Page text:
Yet, for reasons that are unclear, it was not until April 2004 16 months after the two deaths that investigators even began to question officers who had served on the command staff at Bagram, the documents show.

Most of the senior officers were eventually questioned. But the possibility that the Bagram prosecutions might lead to higher-ranking authorities or to a clarification of the rules did not materialize.

Army investigators had recommended charges of assault, maltreatment and dereliction of duty against the former noncommissioned officer in charge of the Bagram interrogators, Staff Sgt. Steven W. Loring. But Mr. Loring, who left the Army at the end of 2003, was rarely mentioned in court and never charged.

A military official familiar with the Loring case said the Army referred it to the Justice Department, which declined to prosecute. Prosecutors at Fort Bliss would say only that Mr. Loring “left the Army prior to the transfer of the Bagram cases to Fort Bliss.”

Nor is the Army expected to prosecute the officer who led Mr. Loring’s platoon, Capt. Carolyn A. Wood, despite a formal recommendation by the Criminal Investigation Command that she be charged with dereliction of duty, Defense Department officials said.

Last spring, the Bagram prosecutors dropped all charges against Sergeant Boland, who has since left the military, arranging instead for a letter of reprimand. That letter, dated June 22, 2005, said his failure to seek medical help for the prisoner or prevent his assault by other military policemen “contributed to the death of Mr. Dilawar,” a copy of the document shows. In the charges they later brought against 10 other former Bagram guards, they never again cited the overhead shackling as evidence of maltreatment or assault. They declined to say why.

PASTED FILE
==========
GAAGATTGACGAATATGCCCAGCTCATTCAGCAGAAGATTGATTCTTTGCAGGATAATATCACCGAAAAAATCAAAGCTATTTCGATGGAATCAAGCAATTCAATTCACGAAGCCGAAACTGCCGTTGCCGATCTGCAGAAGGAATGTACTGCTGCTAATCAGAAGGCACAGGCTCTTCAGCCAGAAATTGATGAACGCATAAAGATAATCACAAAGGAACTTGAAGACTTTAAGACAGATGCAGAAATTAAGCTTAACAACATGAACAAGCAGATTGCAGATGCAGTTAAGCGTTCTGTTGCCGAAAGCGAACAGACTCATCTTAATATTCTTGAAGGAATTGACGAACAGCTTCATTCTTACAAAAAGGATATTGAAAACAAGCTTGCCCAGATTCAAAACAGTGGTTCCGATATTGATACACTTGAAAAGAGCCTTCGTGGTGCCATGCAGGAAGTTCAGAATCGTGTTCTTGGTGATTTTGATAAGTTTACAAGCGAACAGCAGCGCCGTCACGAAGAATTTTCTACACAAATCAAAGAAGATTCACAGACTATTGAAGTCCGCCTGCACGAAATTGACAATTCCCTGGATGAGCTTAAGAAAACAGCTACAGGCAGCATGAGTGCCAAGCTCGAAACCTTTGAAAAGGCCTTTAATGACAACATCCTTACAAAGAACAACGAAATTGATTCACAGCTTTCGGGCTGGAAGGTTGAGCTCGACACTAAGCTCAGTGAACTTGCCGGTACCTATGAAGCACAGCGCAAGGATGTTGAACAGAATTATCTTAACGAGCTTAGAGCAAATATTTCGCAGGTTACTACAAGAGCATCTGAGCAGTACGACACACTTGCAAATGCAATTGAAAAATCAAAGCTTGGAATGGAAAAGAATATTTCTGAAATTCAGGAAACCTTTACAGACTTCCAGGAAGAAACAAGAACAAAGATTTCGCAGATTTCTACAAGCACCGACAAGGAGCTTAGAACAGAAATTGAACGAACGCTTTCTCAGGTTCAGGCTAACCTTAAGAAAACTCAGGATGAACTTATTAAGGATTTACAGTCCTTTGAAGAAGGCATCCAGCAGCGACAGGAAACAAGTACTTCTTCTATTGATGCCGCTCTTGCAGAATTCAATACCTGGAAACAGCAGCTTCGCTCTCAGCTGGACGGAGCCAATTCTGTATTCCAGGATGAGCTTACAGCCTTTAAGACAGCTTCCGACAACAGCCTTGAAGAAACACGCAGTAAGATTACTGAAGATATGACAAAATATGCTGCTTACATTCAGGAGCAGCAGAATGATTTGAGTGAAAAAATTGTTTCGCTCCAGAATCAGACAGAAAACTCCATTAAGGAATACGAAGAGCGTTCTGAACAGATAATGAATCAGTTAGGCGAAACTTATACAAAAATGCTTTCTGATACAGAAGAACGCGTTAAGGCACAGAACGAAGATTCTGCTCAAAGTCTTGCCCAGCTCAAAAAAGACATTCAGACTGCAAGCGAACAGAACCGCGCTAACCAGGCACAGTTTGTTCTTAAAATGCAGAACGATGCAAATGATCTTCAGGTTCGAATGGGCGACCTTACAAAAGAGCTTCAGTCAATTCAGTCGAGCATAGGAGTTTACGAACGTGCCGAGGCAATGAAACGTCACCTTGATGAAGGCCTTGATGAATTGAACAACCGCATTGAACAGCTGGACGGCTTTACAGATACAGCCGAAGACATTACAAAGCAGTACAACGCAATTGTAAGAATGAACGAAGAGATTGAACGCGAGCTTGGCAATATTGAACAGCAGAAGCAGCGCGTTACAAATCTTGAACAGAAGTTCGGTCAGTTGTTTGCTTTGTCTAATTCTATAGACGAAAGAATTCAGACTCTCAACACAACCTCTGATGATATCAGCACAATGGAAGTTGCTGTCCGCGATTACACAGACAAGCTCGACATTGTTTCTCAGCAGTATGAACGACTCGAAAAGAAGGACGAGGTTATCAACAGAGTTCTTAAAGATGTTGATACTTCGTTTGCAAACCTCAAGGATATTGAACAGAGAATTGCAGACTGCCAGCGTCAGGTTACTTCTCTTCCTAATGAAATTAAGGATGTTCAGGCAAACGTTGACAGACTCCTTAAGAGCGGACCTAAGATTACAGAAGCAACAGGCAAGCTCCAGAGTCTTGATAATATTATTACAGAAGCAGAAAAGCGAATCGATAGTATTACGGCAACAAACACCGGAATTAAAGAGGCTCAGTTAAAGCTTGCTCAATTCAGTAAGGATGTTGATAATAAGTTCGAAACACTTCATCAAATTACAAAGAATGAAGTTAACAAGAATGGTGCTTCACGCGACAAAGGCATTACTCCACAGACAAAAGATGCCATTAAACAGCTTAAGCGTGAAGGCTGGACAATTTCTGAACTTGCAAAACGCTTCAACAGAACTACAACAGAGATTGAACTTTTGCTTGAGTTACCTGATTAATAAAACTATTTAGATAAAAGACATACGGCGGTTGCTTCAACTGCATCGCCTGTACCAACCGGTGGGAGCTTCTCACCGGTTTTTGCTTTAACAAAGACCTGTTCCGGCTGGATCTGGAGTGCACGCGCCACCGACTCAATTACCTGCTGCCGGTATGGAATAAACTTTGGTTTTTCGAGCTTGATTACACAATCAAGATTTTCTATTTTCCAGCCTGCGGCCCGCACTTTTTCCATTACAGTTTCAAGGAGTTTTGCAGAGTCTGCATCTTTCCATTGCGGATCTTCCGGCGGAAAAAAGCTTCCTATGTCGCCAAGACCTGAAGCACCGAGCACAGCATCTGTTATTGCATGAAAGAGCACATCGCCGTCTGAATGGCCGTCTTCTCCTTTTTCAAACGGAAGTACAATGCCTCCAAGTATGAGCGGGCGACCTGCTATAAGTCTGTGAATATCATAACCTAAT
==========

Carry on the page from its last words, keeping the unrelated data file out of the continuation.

An Honorable Discharge

Throughout the trials, the prosecutors cast the Bagram abuses as straightforward crimes: whatever the soldiers may have lacked in training or guidelines, the prosecutors said, they were never allowed to strike shackled prisoners merely because they were, as many guards had insisted, “noncompliant.”

At the same time, several Army lawyers familiar with the case said, the prosecution never had much hope of pressing murder charges. So many guards had admitted to striking the two men, the lawyers said, that it would be almost impossible to fix blame on one or even several of them. Moreover, there were few witnesses to the beatings, and almost none who were not themselves implicated in wrongdoing.

The closest the prosecution team came to assigning responsibility for the deaths were charges of involuntary manslaughter, maiming and other crimes against one of the military policemen, Specialist Willie V. Brand. He had spoken openly with Army investigators long after others had invoked their right to remain silent, and the story he told was chilling. By his own admission, Specialist Brand, then 24, had repeatedly struck both of the detainees who died, kneeing them in the thigh with a technique that some of the unit’s reservists had taught to others.

Specialist Brand had told investigators that he kneed Mr. Dilawar more than 30 times, because “I was fed up with him,” and added that he struck “a lot of other” detainees as well. He said “90 percent” of the other guards who worked the Bagram isolation cells on the night shift also used knee strikes, including some who struck Dilawar because they were amused to hear him cry out, “Allah!”